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This idea comes from Alison Phipps, who implemented it once in 2002 for postgrads in the faculty of Arts here. I heard her talk about it at the 2003 TLS conference.
The basic idea is, as a professional development exercise for postgraduate (PhD) students,
to give them a budget and have them create and run a whole conference.
Big success (they say):
(See also next year's conference.)
They called it a "conference", others (in other disciplines) might have called it a "workshop". (After all, some academic conferences have thousands of participants and a budget of millions of pounds / dollars / euros.) Basically 3 days, 20 presentations, 55 participants.
Duration of conference (3 days?) 3 days
Number of delegates at the conference; began with 30 rose to about 50-60 as "word spread"
Speakers: 19 talks by postgrads from here, plus a talk by invited speakers.
Fees charged to delegates. £10/25
Size of conference subsidy: ?2000
Typically each committee member had already attended one or two such conferences before.
600 (about) postgraduate students in the
Graduate School for Arts and Humanities at the time (according to
7 of these were on the conference organising committee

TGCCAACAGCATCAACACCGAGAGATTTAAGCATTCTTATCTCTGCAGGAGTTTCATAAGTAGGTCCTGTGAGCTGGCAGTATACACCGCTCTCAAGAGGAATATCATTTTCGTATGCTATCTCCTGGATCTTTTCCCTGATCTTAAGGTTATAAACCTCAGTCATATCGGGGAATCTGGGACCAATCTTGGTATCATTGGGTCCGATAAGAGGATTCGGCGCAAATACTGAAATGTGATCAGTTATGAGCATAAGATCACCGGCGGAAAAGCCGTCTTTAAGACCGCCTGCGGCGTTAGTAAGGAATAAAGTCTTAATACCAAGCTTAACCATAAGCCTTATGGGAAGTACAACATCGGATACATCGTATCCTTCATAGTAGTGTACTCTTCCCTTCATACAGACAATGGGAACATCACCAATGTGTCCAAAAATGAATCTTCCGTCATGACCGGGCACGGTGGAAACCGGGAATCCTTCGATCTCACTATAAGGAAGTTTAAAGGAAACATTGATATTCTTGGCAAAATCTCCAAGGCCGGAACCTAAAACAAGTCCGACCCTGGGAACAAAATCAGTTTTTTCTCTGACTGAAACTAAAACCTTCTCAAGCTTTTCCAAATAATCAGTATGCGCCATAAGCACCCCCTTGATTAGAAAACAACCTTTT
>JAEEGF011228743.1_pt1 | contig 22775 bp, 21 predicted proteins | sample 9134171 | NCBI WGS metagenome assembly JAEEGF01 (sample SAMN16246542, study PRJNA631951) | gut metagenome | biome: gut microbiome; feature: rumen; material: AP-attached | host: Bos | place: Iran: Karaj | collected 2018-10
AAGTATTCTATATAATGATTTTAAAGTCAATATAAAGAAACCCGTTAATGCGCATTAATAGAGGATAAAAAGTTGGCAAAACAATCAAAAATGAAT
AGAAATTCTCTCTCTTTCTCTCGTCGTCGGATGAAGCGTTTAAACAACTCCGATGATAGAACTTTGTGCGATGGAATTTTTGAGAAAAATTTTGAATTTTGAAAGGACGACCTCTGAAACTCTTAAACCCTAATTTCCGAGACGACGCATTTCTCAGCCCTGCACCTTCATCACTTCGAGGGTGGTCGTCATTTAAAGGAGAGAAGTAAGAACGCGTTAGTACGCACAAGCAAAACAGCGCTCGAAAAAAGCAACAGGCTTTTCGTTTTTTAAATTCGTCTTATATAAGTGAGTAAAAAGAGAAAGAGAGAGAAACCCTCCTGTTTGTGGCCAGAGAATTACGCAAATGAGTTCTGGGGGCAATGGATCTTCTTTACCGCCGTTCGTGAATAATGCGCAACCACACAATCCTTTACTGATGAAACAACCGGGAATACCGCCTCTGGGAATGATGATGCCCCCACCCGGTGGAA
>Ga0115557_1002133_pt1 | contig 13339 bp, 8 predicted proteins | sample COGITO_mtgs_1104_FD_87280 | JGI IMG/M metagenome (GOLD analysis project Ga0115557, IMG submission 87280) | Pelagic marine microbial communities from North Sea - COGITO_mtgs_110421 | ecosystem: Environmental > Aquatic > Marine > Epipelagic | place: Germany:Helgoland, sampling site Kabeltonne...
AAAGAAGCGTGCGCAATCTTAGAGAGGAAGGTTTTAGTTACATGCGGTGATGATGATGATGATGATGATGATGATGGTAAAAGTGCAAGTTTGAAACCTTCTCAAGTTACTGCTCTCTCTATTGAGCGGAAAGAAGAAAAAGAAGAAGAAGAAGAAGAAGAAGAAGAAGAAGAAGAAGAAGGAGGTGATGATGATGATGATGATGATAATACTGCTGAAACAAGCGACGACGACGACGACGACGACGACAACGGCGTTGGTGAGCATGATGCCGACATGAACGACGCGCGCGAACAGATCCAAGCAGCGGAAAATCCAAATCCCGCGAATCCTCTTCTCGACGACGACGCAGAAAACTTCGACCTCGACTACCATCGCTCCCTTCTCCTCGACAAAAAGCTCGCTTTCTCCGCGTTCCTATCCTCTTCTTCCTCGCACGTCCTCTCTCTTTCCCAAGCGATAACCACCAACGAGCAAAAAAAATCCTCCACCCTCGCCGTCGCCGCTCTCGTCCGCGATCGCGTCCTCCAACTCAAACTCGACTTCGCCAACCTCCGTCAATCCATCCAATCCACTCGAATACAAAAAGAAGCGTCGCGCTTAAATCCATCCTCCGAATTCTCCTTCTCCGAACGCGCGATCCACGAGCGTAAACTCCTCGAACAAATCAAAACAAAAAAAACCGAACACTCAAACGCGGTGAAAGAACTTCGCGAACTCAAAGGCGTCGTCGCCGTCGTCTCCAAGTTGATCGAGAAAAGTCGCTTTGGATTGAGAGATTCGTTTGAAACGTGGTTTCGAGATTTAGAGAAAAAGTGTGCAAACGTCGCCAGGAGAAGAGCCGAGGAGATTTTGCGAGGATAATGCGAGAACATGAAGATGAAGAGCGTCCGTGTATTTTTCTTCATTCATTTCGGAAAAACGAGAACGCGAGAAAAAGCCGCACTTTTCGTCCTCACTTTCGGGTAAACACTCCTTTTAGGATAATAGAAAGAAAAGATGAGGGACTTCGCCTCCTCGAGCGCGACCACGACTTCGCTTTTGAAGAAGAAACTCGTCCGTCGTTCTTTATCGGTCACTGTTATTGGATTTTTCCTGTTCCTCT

18 Arts faculty postgraduates gave presentations at the conference.
X Arts faculty postgraduates attended the conference
Y others also attended the conference
So would it be good for postgrads in other areas?
The first reason might not apply, but the other two would. Furthermore, it may be that it would be a valuable antidote for postgrads in disciplines where they get all too much advice, attention, being told what to do. Running a conference forces you to think about how to get value out of research meetings, rather than giving talks to formats because other people tell you that's what you have to do, rather than because you have thought about what is actually valuable.
Would it be good for the conference itself? Probably. The usual thing for conferences is that they are run by old timers in the field. Tradition gets transmittted, with too little reconsidering from first principles, too little originality, too little checking that it serves core academic needs for all attenders -- not just the old timers and their social network.
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